What is fascia?

What is fascia?

Fascia is the supportive connective tissue that surrounds every muscle, organ, bone, joint, blood vessel and nerve fiber in our bodies. 

Without it movement would not be possible.  Healthy fascia relies on fluid to stay hydrated, flexible, supportive, and bendable.

Fascia is a communication highway.  There are more neurons being transmitted via our fascia at any time than our actual nerves themselves.

You can think of it like a fluid based spider web seamlessly connected from head to toe and skin to bone.  

It keeps our muscles balanced and stable and gives our joints shock absorption.

It gives our skin its support and lift and keeps our organs tucked back within our bodies.  It's what gives us our shape. 

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    There are 3 types of fascia

    1. Superficial fascia is the outer layer under the skin.
    2. Deep fascia surrounds your bones, nerves, muscles, arteries and veins.
    3. Visceral fascia surrounds your internal organs.

    Do your joints feel stiff and achy in the morning?

    Do your joints feel stiff and achy in the morning or after you have sat for a while?  But when you start moving around and feel better, you think it's nothing.  That stiff and achy feeling is our body sending us a distress signal that something is quite right.  The problem is that we ignore that distress signal.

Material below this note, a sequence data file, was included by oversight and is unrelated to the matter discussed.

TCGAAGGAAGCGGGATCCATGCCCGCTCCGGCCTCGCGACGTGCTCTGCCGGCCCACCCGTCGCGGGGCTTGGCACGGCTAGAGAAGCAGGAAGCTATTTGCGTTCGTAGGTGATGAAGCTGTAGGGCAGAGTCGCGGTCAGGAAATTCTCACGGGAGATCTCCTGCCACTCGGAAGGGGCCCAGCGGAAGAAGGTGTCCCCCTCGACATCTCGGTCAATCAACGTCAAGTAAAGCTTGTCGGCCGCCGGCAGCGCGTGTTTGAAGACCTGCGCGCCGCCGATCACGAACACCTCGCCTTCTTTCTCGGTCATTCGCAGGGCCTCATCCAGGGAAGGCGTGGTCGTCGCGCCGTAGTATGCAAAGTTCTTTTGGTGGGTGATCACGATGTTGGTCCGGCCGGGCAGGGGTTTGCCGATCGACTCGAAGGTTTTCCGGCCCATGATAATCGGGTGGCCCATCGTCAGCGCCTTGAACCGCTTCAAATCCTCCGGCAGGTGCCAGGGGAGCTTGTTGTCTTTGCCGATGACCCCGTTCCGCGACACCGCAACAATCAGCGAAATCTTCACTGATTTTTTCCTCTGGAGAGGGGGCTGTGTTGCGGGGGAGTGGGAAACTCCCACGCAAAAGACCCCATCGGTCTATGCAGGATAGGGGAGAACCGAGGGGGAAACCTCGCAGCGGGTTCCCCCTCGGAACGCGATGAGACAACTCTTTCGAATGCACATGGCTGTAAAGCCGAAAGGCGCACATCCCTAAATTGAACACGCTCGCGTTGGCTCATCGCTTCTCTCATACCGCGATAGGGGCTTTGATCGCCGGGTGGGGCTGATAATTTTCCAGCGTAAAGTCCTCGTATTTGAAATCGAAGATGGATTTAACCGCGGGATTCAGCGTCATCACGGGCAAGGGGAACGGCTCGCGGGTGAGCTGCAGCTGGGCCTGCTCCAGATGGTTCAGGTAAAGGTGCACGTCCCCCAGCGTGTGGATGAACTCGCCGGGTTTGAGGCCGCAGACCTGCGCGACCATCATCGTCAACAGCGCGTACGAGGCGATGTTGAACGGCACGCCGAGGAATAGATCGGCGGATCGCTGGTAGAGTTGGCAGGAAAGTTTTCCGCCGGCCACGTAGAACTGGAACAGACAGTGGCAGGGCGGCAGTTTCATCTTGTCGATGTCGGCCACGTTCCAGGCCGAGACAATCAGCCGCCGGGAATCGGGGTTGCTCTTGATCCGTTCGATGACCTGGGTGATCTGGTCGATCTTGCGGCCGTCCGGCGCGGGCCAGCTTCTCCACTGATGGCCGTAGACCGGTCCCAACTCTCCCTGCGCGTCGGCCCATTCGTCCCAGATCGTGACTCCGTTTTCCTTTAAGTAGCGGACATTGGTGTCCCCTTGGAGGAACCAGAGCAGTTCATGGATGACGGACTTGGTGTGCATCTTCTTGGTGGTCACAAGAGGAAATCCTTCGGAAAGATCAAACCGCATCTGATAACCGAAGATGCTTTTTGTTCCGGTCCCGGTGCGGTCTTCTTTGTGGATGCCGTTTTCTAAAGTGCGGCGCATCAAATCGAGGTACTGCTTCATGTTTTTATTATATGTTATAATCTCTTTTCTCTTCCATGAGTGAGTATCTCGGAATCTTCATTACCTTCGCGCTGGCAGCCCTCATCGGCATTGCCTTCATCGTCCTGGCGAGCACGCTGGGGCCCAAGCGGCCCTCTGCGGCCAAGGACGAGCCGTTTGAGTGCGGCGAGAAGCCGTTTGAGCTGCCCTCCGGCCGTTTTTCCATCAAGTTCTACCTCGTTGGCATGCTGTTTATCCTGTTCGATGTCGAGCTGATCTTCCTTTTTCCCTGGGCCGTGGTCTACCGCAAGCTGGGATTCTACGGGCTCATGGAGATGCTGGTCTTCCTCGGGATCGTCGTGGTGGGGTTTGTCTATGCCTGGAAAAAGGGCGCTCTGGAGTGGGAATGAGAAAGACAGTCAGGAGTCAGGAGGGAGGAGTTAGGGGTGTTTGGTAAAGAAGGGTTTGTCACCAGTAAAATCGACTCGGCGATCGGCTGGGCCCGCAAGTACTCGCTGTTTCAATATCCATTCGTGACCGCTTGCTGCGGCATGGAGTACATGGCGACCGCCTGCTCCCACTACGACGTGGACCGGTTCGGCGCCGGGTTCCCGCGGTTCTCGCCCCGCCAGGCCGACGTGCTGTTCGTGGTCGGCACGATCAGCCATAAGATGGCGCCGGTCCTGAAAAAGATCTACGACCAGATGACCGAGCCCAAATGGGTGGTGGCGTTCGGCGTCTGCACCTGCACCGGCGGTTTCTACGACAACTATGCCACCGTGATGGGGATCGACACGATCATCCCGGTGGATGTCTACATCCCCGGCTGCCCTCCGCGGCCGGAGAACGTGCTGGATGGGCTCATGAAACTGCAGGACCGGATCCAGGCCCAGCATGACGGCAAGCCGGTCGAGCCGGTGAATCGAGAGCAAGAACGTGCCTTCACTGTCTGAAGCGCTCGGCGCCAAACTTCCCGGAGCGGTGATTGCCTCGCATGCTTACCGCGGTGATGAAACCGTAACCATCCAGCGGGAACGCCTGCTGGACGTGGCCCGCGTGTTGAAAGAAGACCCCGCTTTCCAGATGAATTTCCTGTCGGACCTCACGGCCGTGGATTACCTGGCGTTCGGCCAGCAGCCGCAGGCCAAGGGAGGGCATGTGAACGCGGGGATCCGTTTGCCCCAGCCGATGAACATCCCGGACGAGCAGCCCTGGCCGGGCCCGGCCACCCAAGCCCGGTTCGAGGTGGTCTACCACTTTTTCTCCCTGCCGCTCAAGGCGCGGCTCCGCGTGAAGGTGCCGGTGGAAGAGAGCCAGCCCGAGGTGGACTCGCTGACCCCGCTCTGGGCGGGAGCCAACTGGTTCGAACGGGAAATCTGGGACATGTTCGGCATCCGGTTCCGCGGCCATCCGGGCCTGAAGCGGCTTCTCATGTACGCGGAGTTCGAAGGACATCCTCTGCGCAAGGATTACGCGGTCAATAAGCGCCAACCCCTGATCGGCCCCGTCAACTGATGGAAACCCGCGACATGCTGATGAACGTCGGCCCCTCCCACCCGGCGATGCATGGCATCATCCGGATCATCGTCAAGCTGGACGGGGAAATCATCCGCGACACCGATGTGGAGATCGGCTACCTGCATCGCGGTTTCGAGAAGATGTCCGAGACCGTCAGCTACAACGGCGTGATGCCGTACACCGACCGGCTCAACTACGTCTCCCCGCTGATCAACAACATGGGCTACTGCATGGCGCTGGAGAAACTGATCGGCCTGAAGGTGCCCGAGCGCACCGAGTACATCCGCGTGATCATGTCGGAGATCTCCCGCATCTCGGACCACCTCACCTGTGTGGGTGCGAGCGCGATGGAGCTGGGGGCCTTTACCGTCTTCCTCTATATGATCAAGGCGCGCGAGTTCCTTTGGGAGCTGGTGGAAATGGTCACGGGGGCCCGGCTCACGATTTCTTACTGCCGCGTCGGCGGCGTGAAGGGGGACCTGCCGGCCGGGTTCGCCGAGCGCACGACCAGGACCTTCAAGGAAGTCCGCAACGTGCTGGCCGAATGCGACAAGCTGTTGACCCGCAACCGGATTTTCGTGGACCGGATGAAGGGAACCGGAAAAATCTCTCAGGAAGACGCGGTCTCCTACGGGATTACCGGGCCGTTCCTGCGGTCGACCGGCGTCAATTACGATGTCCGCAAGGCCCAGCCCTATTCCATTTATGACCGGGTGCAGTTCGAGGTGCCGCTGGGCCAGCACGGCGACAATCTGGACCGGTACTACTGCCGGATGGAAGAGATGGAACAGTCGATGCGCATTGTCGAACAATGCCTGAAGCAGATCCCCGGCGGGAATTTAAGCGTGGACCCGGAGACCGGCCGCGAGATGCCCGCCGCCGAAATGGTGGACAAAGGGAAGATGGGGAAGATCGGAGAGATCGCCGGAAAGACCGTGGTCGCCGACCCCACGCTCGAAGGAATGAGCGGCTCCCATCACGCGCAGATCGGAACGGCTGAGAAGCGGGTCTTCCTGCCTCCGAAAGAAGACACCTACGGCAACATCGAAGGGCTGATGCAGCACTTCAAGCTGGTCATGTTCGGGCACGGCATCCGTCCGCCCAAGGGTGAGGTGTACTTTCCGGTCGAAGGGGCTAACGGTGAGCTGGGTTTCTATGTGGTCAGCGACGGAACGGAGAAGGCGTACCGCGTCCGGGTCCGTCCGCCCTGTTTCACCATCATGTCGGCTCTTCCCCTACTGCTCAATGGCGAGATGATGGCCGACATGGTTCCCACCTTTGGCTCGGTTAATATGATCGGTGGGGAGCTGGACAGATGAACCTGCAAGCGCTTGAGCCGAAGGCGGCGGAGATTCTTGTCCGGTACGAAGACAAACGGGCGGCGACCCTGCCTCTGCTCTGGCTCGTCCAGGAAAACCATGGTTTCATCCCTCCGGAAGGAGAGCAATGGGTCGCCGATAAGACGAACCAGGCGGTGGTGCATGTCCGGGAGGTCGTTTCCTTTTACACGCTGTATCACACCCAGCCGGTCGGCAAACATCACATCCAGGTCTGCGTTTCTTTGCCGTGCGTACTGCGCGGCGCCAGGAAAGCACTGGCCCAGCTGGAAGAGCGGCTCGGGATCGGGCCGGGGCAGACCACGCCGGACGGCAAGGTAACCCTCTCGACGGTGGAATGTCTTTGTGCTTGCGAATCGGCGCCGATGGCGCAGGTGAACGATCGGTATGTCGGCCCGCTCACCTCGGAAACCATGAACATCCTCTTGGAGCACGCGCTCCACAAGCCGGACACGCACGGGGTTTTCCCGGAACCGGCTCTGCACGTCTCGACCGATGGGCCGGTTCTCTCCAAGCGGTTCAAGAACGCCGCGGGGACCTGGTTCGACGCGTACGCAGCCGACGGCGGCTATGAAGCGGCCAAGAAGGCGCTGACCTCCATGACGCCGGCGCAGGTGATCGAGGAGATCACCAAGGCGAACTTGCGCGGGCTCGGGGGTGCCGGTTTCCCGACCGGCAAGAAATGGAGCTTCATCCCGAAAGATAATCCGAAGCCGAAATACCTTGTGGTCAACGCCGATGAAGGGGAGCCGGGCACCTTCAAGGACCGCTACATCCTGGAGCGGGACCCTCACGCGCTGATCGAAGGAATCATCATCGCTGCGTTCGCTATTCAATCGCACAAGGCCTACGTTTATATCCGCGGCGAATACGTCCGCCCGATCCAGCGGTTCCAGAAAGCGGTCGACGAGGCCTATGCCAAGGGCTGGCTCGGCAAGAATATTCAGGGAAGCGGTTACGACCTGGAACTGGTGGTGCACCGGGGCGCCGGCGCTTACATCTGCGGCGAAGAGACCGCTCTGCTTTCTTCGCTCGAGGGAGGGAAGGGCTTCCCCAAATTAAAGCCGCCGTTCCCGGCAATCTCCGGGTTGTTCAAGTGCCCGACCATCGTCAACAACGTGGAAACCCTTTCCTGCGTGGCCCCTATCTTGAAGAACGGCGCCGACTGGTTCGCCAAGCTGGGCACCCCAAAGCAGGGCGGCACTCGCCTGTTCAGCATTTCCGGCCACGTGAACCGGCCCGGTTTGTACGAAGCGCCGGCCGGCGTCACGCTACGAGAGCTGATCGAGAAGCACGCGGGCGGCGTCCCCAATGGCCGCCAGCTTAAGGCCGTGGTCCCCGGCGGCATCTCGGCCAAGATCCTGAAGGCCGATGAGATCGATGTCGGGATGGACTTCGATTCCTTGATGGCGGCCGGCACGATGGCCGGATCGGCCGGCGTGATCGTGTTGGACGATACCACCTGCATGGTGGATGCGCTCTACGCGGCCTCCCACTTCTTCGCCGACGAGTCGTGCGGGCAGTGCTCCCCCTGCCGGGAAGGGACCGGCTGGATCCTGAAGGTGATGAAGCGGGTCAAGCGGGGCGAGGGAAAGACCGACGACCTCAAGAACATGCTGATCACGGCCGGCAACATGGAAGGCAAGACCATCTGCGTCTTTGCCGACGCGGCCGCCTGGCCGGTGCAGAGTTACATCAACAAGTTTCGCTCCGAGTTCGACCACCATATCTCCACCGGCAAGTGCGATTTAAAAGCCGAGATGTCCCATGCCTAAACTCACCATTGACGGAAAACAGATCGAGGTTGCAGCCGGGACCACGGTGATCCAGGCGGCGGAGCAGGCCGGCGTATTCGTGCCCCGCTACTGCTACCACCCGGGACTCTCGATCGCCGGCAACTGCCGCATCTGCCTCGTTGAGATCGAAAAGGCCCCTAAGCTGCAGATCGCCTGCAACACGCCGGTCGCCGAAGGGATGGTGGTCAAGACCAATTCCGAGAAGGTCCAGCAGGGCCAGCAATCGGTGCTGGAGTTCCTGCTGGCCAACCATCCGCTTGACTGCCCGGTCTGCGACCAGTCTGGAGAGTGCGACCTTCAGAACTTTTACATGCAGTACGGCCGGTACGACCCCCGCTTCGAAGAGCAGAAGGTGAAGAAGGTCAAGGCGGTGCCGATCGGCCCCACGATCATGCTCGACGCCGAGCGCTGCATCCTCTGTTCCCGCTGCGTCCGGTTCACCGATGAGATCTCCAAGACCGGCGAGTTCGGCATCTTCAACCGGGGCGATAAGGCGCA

Dehydrated fascia is the cause of that stiff and achy feeling.  If we don't address the dehydration it will accumulate in the tissue causing it to become stiff and sticky and lose the flexible and supportive qualities our bodies rely on for movement. 

    When fascia is hydrated its flexible and supportive and moves with you.  When it's dehydrated it tightens up and restricts movement and can lead to pain and limited mobility.

    What causes dehydration in fascia?

    Daily living, both active and sedentary, repetitive movement and aging.  In other words, life!

    I have an example: If your fascia is dehydrated it looks like a dry crispy sponge.  When you bend and twist it you can almost hear that crackling, right? 

    We want our connective tissue to look more like a hydrated sponge. When we bend and twist the sponge it goes back into shape.

    Just like the hydrated sponge, when we bend and twist our body goes back into shape and its the connective tissue that helps us do this. 

    To get the sponge to absorb water we squeeze and release to work the fluid into the sponge.

    Can I drink more water to hydrate my fascia?

    Not exactly. Accumulated dehydration in the tissue is like a kink in a hose and disrupts the fluid flow in the connective tissue.   We can use gentle compression to hydrate connective tissue and improve the fluid flow to relieve joint stiffness and muscle pain and bring balance to the nervous system.

    Learn more about The MELT Method and how it helps hydrate connective tissue, decompress the spine and relieve joint stiffness and muscle pain.

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